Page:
Archive for the ‘Blog’ Category

One of the key reasons for builders to maintain liability insurance is to cover the cost of hiring defense counsel and paying litigation costs in the event of a construction defect lawsuit. If a builder loses a lawsuit, it will typically be responsible for paying the plaintiff’s litigation costs. Today, the Colorado Court of Appeals clarified that the “supplementary payments” section of a standard Commercial General Liability (CGL) insurance policy covers such costs, even if the carrier has reserved the right to dispute whether it has a duty to indemnify the actual damages awarded.

This may seem counter-intuitive, insofar as a carrier may end up paying costs even if it does not cover the underlying loss, but the court’s decision is consistent with the plain language of the CGL form that most carriers use. Furthermore, while the court focused on the plain contract language without regard to public policy concerns, the decision may be seen to recognize the role that insurance defense counsel plays in the costs of litigation. If an insurance defense firm eschews offers of settlement and engages in aggressive discovery, for example, it may increase the insured’s chances of winning while also increasing the risk that the insured will face a larger cost bill at the end of the case. In such a scenario, it is fair and equitable to require the carrier to pay costs, regardless of any determination of coverage.

The opinion in Mt. Hawley Insurance Co. v. Casson Duncan Construction, Inc., 2016COA164, is available on the court’s website.

New Jersey courts sign “death knell” for 1979 Weedo decision

Monday, March 2, 2015 @ 04:03 PM
Author: Jesse Witt

A new blog post from Kilpatrick Townsend & Stockton discusses two recent decisions limiting the holding of Weedo v. Stone-E-Brick, Inc., 405 A.2d 788 (N.J. 1979), a New Jersey case that has generated decades of commentary and debate, in my own writing as well as that of many others (at least 1880 citations, according to the blog).

Weedo interpreted a 1973 insurance policy form. Although its holding was not particularly remarkable on its face, many courts would later apply Weedo as precedent in disputes arising under newer policies that had been written to expand coverage for property damage arising from a contractor’s defective work. It is well time that the case be retired and no longer cited as precedent.

Update: In August 2016, the Supreme Court of New Jersey affirmed one of the decisions discussed above, effectively driving the final nail in the Weedo coffin. The court relied in part on Colorado’s seminal Greystone decision to hold that the term “occurrence” in standard CGL policies encompasses unanticipated damage to nondefective property resulting from a subcontractor’s poor workmanship. Cypress Point Condo. Ass’n v. Adria Towers, L.L.C., ___ A.3d ___, 2016WL4131662 (N.J. Aug. 4, 2016).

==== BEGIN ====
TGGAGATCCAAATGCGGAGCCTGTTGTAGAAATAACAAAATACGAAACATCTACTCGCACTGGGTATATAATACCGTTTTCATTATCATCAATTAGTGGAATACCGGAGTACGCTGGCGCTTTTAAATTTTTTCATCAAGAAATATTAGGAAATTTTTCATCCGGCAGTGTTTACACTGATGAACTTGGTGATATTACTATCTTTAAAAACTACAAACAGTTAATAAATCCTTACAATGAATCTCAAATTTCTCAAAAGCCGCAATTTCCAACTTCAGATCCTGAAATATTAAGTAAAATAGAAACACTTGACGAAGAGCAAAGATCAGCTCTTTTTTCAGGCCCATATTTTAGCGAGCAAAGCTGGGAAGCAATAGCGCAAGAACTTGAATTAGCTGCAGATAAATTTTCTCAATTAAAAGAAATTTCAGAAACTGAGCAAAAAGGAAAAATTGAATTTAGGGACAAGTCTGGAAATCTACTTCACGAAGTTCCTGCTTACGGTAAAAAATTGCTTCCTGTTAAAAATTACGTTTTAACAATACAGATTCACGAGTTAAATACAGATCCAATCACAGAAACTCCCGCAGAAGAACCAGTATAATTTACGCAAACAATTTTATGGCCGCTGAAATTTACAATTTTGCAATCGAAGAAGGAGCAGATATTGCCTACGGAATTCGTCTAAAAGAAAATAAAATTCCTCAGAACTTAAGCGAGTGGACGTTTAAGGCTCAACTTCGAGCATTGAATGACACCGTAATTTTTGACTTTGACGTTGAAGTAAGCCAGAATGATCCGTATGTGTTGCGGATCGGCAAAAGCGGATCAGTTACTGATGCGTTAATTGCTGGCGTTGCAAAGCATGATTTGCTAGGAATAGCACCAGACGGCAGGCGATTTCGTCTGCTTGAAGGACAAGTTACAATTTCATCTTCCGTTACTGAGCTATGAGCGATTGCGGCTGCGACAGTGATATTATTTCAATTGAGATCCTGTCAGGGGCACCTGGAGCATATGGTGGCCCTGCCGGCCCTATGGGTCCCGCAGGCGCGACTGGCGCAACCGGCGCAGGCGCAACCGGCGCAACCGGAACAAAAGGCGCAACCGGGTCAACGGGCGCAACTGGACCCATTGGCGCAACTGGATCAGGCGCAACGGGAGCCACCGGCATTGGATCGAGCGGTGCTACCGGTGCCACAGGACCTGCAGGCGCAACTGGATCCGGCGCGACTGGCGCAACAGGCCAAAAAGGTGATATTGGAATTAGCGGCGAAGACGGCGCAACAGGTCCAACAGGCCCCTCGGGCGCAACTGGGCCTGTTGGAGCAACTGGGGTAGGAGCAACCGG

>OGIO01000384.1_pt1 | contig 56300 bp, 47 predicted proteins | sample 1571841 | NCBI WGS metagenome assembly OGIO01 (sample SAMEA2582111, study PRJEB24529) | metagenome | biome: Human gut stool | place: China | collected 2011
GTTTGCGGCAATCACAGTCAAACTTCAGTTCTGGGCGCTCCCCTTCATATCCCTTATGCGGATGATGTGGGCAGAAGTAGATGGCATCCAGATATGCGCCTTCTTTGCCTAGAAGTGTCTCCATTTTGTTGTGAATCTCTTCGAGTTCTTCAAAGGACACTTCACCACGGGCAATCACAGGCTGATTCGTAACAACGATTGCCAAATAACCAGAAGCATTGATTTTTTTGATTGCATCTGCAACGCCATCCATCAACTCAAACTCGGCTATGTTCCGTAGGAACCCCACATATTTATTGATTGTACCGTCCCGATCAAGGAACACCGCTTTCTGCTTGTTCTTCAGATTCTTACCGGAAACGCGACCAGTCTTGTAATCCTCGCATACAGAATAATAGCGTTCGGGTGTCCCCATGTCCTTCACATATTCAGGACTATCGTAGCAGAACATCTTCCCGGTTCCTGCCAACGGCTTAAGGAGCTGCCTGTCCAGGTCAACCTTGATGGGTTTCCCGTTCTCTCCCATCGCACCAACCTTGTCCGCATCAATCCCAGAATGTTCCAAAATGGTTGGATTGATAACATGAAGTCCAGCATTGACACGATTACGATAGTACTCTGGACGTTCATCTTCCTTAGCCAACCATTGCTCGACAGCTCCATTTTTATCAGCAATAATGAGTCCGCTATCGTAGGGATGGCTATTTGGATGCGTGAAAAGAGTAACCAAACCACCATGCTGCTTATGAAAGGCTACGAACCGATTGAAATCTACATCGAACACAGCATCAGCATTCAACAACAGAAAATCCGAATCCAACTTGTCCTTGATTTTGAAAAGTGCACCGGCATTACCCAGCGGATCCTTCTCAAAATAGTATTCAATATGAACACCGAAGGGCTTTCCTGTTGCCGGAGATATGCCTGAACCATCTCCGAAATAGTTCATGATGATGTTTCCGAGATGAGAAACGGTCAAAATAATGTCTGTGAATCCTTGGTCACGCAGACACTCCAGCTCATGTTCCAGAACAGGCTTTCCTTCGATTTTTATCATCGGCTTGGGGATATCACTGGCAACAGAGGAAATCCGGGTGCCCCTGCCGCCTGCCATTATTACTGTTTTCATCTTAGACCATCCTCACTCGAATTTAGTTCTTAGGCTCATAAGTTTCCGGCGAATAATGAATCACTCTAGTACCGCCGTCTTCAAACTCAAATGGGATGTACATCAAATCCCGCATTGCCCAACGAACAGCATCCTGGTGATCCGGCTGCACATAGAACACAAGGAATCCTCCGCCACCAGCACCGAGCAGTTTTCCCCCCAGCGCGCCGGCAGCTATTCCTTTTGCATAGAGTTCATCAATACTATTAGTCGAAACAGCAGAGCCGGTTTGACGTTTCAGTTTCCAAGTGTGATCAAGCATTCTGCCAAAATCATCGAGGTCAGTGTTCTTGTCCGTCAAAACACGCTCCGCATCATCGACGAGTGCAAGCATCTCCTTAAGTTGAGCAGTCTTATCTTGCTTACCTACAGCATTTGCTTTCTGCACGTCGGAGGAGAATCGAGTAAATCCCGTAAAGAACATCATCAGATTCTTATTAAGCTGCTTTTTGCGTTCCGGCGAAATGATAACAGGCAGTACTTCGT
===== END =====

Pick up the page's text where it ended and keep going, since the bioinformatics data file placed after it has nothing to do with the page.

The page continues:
Insuring the risk of construction defects

Wednesday, May 22, 2013 @ 01:05 PM
Author: Jesse Witt

This month, the Denver University Law Review published a new article on construction insurance by Jesse Witt and Marci Achenbach of The Witt Law Firm. Entitled “Insuring the Risk of Construction Defects in Colorado: The Tenth Circuit’s Greystone Decision,” the article reviews the evolution of liability insurance policies in the construction industry and examines how such policies have been interpreted in Colorado. The article explains how the insurance industry intended to provide builders with a means of insuring against the risk that their subcontractors would produce defective work, and it considers what construction defects can arise from an “occurrence” under standard policy language. It concludes with an analysis of the Tenth Circuit’s decision in Greystone Construction, Inc. v. National Fire & Marine Insurance Co. and recent applications of this holding in state court.

Mr Witt and Ms Achenbach hope that their article will be prove to be a valuable resource for lawyers and other professionals who desire a better understanding of construction insurance. The article appeared in the Law Review’s spring edition as part of its annual survey of significant decisions from the United States Court of Appeals for the Tenth Circuit.

Click here to read the full text.